Winston Churchill said he never worried about action – only inaction. I have the same fear about movies, especially when I’m going to see a Terrence Malick film (a mistake I’ll never make again). That’s because most films follow a plot where something bad happens, and then there’s a reaction. Continue reading
America loves to bastardize its own name. What, really, is “American”? What makes America great? If you add cranberry to apple pie, is it any less American? Or less delicious? I would argue it needs that bitter flavor to bring out its maximum flavor potential – its maximum Americanness! The word also just makes for a good move title, like American Sniper/Assassin/Gangster – each of the superlatives transform the definition slightly. To be an “American [INSERT WORD]” movie, you’re essentially making a statement from the get-go that what you’re about to see is something that should only be possible in this country, and thus it’s going to be a great story.
So that brings us to Tom Cruise’s latest film, American Made. What is director Doug Liman telling us from the get-go? Continue reading
Tennis is a great sport. On the one hand, it’s a hell of a physical challenge. And on the other, it’s a hell of a chess match. You need brains and brawn to be successful. And there’s only two of you out there (unless we’re talking doubles) while the world watches. Your flaws are on display. No helmet shields your face, no teammates for you to blame. It’s you and your opponent, and usually the better man or woman wins. For this reason, tennis has star athletes. And whether the athlete asks for it or not, the personal nature of the game makes you a character – a hero, a villain, or if you’re not enough of either, a boring character.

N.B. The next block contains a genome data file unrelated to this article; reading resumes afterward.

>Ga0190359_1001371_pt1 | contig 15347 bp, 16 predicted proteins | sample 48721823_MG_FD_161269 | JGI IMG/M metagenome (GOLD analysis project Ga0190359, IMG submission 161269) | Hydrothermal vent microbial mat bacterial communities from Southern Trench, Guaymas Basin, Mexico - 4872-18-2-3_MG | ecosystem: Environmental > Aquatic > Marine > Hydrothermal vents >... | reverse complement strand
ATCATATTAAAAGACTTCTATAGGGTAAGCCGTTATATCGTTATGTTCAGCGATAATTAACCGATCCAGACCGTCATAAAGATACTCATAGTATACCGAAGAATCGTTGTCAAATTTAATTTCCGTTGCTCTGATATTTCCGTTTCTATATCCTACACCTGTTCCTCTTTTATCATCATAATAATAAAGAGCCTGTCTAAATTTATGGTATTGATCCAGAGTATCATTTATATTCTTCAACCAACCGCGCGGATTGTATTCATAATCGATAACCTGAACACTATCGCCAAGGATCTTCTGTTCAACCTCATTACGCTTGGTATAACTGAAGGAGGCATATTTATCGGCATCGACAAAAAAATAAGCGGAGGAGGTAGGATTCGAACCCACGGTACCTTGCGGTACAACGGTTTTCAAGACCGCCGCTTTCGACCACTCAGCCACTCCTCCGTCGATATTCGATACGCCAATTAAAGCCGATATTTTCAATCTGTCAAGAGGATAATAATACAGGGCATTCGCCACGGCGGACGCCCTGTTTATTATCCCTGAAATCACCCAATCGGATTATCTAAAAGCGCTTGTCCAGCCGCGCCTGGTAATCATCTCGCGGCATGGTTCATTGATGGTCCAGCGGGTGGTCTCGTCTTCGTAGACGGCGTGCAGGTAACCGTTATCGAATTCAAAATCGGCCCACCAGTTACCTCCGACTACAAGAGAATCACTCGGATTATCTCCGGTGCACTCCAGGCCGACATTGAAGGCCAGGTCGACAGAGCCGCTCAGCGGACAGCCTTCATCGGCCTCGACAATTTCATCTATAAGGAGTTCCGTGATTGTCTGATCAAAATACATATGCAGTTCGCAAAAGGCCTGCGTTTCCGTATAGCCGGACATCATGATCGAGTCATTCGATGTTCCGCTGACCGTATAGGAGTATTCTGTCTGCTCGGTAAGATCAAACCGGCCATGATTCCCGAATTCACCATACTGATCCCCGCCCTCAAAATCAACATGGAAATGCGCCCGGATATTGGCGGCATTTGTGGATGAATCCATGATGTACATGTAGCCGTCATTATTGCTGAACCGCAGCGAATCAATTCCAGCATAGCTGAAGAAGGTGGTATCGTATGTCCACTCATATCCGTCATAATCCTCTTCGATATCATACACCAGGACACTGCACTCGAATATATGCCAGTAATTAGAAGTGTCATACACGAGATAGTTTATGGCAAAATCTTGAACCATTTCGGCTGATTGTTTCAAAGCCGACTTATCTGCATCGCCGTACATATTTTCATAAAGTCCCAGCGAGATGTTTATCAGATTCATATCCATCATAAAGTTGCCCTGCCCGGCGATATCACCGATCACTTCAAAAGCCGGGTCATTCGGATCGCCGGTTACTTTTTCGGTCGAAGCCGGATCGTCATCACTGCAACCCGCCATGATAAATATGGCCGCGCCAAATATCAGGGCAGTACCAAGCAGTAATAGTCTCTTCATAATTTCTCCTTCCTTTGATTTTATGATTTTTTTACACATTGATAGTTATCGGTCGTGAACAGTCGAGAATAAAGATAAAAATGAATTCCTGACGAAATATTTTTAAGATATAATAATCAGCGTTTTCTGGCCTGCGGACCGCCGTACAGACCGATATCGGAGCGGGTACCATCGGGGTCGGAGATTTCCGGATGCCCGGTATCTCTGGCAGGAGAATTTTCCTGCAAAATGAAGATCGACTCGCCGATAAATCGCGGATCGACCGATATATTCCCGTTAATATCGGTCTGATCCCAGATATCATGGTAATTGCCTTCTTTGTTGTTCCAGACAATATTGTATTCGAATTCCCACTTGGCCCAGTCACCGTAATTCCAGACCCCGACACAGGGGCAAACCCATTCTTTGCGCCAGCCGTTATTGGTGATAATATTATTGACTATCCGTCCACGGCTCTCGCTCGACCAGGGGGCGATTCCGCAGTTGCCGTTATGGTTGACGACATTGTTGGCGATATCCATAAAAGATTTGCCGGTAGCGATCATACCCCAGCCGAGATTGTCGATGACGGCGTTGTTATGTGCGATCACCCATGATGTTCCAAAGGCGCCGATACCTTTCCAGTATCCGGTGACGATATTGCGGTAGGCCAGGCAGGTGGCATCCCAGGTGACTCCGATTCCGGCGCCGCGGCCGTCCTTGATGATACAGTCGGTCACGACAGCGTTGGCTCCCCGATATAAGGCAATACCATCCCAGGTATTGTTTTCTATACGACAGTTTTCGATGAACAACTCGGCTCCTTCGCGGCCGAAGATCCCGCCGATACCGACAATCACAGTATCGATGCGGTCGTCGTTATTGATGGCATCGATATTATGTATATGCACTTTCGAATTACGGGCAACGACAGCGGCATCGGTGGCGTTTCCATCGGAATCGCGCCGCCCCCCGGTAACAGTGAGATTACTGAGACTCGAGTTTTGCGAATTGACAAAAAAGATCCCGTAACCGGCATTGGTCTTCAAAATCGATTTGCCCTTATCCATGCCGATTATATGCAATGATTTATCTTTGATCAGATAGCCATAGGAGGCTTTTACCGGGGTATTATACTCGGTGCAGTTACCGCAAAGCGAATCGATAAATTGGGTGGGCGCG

In Battle of the Sexes – a starring role for player/character Billie Jean King – she’s the latter. She carries all the emotional heft of a cruise ship ping pong match. And that’s only partially a knock on Emma Stone, who plays King. Try as she does to give life to a closeted lesbian uber-competitive national superstar, she can’t quite get it over the net. Continue reading
Lots of mythic-based action movies start off with that “ancient scene,” like The Mummy. There are usually armies, pyramids, chanting, magic of some variety, and something happens that leaves a relic behind, only to be discovered after the 20th century. I liked The Mummy. That scene fit in with the rest of the movie. It setup the love story between Imhotep and Anck-Su-Namun and the curse and resurrection that would become the basis for the rest of the movie. Continue reading
Critics love genre-blending films, given the film blends the right ones. Dramedies and rom-coms are a dime a dozen, but the com-hor, or horredies, are still few and far between. They tend to bend in one direction too far, like Shawn of the Dead or the Evil Dead series, to still be considered horror to me. Continue reading
Star Wars films aren’t supposed to make you think. That’s the beauty of them – the greatest question in each film is who will win the battle of good v evil? You could argue that good won in A New Hope and Return of the Jedi and Continue reading
Sometimes the way you view a movie depends on factors other than the quality of the film itself. Like a reboot that didn’t live up to its predecessor (see Ghostbusters) or a director who was accused of a crime years before his film is released and it tanks because of that (see Birth of a Nation). It’s hard to watch Tom Cruise now and not think he’s crazy, or see an old film with suble racist undertones and not look at it different in today’s social climate. I try my best to look at a film for what’s on screen, but I do have predilections for certain directors, and – surprisingly – one that I always give the benefit of the doubt is Mel Gibson. Surprisingly because I’m Jewish and he’s said some nasty things about my culture, but like any movie fan, I believe in comeback stories. Continue reading